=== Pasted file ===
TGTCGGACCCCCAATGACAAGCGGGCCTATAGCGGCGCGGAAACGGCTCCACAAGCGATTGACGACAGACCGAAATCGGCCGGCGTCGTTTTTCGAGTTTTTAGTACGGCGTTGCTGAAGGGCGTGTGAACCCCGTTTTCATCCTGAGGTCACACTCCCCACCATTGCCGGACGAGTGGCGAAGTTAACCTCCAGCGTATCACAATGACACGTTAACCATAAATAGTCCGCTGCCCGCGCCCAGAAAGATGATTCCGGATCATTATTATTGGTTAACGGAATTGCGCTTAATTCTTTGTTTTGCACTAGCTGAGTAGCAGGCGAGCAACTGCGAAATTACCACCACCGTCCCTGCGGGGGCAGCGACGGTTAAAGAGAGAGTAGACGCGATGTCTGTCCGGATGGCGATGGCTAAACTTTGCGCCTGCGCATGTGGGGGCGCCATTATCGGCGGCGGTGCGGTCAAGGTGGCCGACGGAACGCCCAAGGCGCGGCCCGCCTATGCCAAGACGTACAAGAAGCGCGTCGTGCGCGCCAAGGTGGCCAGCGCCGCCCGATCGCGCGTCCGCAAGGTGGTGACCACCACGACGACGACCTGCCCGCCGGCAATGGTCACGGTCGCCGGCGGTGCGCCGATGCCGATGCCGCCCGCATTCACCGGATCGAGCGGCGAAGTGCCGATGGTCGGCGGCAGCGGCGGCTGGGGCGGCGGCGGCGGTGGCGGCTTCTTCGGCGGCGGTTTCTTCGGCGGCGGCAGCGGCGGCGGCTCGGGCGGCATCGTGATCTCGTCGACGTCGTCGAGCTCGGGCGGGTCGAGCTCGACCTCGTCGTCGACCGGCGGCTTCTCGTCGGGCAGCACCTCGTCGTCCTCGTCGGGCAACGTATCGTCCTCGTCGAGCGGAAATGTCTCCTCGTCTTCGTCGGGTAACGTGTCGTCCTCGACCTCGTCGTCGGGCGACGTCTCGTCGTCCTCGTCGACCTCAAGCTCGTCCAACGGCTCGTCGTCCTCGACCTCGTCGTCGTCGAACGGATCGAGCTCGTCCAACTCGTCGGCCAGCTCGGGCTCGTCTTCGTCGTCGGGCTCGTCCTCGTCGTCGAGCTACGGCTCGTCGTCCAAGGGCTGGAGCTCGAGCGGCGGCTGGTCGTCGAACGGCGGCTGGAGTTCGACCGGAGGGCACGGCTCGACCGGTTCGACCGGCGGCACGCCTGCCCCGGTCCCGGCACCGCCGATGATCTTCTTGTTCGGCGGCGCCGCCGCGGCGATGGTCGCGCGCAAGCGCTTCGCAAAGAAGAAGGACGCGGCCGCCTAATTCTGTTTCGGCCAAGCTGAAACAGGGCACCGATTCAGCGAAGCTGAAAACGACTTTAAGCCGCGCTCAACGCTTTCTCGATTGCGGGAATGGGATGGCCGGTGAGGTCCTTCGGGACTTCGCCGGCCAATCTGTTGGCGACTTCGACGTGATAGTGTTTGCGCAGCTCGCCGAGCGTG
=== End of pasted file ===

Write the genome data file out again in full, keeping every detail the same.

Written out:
TGTCGGACCCCCAATGACAAGCGGGCCTATAGCGGCGCGGAAACGGCTCCACAAGCGATTGACGACAGACCGAAATCGGCCGGCGTCGTTTTTCGAGTTTTTAGTACGGCGTTGCTGAAGGGCGTGTGAACCCCGTTTTCATCCTGAGGTCACACTCCCCACCATTGCCGGACGAGTGGCGAAGTTAACCTCCAGCGTATCACAATGACACGTTAACCATAAATAGTCCGCTGCCCGCGCCCAGAAAGATGATTCCGGATCATTATTATTGGTTAACGGAATTGCGCTTAATTCTTTGTTTTGCACTAGCTGAGTAGCAGGCGAGCAACTGCGAAATTACCACCACCGTCCCTGCGGGGGCAGCGACGGTTAAAGAGAGAGTAGACGCGATGTCTGTCCGGATGGCGATGGCTAAACTTTGCGCCTGCGCATGTGGGGGCGCCATTATCGGCGGCGGTGCGGTCAAGGTGGCCGACGGAACGCCCAAGGCGCGGCCCGCCTATGCCAAGACGTACAAGAAGCGCGTCGTGCGCGCCAAGGTGGCCAGCGCCGCCCGATCGCGCGTCCGCAAGGTGGTGACCACCACGACGACGACCTGCCCGCCGGCAATGGTCACGGTCGCCGGCGGTGCGCCGATGCCGATGCCGCCCGCATTCACCGGATCGAGCGGCGAAGTGCCGATGGTCGGCGGCAGCGGCGGCTGGGGCGGCGGCGGCGGTGGCGGCTTCTTCGGCGGCGGTTTCTTCGGCGGCGGCAGCGGCGGCGGCTCGGGCGGCATCGTGATCTCGTCGACGTCGTCGAGCTCGGGCGGGTCGAGCTCGACCTCGTCGTCGACCGGCGGCTTCTCGTCGGGCAGCACCTCGTCGTCCTCGTCGGGCAACGTATCGTCCTCGTCGAGCGGAAATGTCTCCTCGTCTTCGTCGGGTAACGTGTCGTCCTCGACCTCGTCGTCGGGCGACGTCTCGTCGTCCTCGTCGACCTCAAGCTCGTCCAACGGCTCGTCGTCCTCGACCTCGTCGTCGTCGAACGGATCGAGCTCGTCCAACTCGTCGGCCAGCTCGGGCTCGTCTTCGTCGTCGGGCTCGTCCTCGTCGTCGAGCTACGGCTCGTCGTCCAAGGGCTGGAGCTCGAGCGGCGGCTGGTCGTCGAACGGCGGCTGGAGTTCGACCGGAGGGCACGGCTCGACCGGTTCGACCGGCGGCACGCCTGCCCCGGTCCCGGCACCGCCGATGATCTTCTTGTTCGGCGGCGCCGCCGCGGCGATGGTCGCGCGCAAGCGCTTCGCAAAGAAGAAGGACGCGGCCGCCTAATTCTGTTTCGGCCAAGCTGAAACAGGGCACCGATTCAGCGAAGCTGAAAACGACTTTAAGCCGCGCTCAACGCTTTCTCGATTGCGGGAATGGGATGGCCGGTGAGGTCCTTCGGGACTTCGCCGGCCAATCTGTTGGCGACTTCGACGTGATAGTGTTTGCGCAGCTCGCCGAGCGTG